Research Focus and Impact: Spatial distribution and health of eelgrass (Zostera marina) in estuaries in the Gulf of Saint Lawrence and assessment of the cumulative effects of multiple stressors to develop a monitoring framework for the region. My research shows that there is more variation within estuaries in the Gulf of Saint Lawrence region than there is between estuaries. For example, eelgrass in the upper estuary (closer to the head of tide) often faces the cumulative effects of multiple stressors such as increased eutrophication, lower salinity, and less tidal flushing. This work demonstrates the importance of considering eelgrass along the full extent of its range within an estuary in order to see the whole picture. Understanding the natural gradients existing in estuaries will help the scientific community develop better questions for future work in these ecosystems and whole-estuary data can be incorporated into regional management and monitoring frameworks for the region.  After the completion of my thesis I'd like to use my knowledge and skills to ensure that smart policy and management decisions are made and followed through on with regards to environmental sustainability.

Jessica Kidd
MSc
University of Prince Edward Island
Supervisors Dr. Simon Courtenay, Dr. Mark Servos

Research Focus and Impact: How the health of estuaries is monitored in the southern Gulf of St. Lawrence.  I have been assessing the study design of the Community Aquatic Monitoring Program (CAMP), a long-term estuary monitoring program, to determine if it is limited in its scientific application. My research will assist the program administrators and managers in the Fisheries and Oceans Canada and the Southern Gulf of St. Lawrence Coalition on Sustainability in determining the future direction and application of the program. My research will also help fill a current knowledge gap regarding the utility of community-based monitoring programs, which is especially important as the popularity of these programs is increasing internationally. Additionally, testing the effect of sampling effort and design will contribute to improving fish-based indices of estuarine condition.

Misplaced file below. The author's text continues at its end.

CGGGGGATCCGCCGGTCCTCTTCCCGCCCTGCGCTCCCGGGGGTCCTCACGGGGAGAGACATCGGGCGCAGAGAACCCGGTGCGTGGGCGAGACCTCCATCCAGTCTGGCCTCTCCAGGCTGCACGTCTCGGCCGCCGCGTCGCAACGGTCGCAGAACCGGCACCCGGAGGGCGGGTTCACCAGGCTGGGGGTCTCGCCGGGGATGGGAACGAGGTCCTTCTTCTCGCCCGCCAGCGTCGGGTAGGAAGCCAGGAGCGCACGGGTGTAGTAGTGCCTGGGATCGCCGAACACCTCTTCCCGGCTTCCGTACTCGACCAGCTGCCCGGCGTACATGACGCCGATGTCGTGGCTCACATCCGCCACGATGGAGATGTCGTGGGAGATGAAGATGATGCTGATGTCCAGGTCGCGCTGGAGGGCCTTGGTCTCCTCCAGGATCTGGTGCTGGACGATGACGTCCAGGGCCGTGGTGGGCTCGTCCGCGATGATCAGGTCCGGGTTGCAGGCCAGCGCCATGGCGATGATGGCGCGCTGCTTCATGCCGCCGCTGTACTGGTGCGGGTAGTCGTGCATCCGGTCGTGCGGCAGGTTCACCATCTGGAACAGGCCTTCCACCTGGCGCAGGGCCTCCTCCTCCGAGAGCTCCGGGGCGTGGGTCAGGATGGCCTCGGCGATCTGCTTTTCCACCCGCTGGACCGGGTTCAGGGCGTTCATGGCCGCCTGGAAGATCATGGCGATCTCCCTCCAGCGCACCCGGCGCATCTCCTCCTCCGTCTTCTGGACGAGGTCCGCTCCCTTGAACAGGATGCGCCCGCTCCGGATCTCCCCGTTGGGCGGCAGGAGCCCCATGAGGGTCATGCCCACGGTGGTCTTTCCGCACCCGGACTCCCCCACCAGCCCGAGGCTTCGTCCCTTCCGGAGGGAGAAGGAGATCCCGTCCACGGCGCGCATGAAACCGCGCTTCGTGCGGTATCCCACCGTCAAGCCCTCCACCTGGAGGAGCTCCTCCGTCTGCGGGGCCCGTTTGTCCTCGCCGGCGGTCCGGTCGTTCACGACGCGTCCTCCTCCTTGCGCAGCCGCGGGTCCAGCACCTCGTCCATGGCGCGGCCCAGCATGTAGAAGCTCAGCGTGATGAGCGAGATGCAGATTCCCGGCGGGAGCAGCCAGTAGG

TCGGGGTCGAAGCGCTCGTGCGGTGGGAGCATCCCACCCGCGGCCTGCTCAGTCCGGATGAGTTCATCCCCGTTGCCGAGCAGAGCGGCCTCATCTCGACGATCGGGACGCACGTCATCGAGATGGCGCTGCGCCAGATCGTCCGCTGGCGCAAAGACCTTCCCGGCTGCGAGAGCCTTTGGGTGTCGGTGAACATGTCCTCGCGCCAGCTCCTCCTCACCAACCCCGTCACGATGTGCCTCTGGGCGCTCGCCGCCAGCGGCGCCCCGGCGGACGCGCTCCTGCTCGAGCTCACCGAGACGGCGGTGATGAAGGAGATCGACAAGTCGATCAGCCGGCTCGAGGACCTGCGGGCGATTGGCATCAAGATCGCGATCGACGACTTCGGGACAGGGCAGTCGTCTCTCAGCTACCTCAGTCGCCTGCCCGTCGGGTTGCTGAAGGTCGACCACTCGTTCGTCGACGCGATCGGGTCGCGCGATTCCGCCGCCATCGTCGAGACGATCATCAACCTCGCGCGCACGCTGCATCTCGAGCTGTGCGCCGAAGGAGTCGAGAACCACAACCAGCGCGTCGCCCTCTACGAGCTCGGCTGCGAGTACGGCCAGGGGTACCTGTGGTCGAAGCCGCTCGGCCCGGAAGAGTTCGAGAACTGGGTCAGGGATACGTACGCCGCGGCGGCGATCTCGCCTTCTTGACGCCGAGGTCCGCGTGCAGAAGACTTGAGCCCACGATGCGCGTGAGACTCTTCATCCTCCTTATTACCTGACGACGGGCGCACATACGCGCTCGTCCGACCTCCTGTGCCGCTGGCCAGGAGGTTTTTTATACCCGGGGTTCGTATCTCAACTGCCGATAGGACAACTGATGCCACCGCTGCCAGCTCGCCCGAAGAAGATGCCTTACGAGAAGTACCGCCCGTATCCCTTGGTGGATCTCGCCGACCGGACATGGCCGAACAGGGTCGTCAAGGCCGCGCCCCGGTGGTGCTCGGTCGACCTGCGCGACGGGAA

Zacharie Sirabahenda
PhD
Institut national de le recherche scientifique
Supervisors Dr. André St-Hilaire, Dr. Michael van den Heuvel, Dr. Simon Courtenay

Research Focus and Impact: Suspended Sediment Concentration (SSC) monitoring and sediment dynamic characterization in order to adapt or develop tools for sediment loads and SSC estimation using statistical and deterministic approaches. My research will be used to develop a watershed vulnerability index model for sediment erosion and a multi-watershed model for estimation of suspended sediments within rivers.  This work will be used to document the state of suspended sediments loads in PEI rivers and help to make recommendations about the best choice for sediment monitoring techniques.  Development of accurate sediment modelling tools is important to managers making decisions for conservation planning of watersheds.

Nicole Stamnes
MSES
University of Waterloo
Supervisor: Dr. Simon Courtenay, Roland Cormier

Research Focus and Impact: Conducting a policy risk analysis to assess the adequacy of Canadian legislation, policies, and scientific advice for protecting estuaries of Prince Edward Island from harmful eutrophic events. My research aims to demonstrate how a legislative framework that connects monitoring programs, environmental indicators and associated targets to policy objectives would benefit Canadian jurisdictions for more informed decision making on protecting the environment from anthropogenic activities. Both decision makers and scientists will benefit from my research as it describes a gap within our current management system and the need for a framework, which would improve environmental assessments. This research could be a stepping-stone for developing a national framework to assess environmental status in all marine regions.  I would like to contribute a new way of thinking on how we assess the existing management system to identify gaps and make improvements.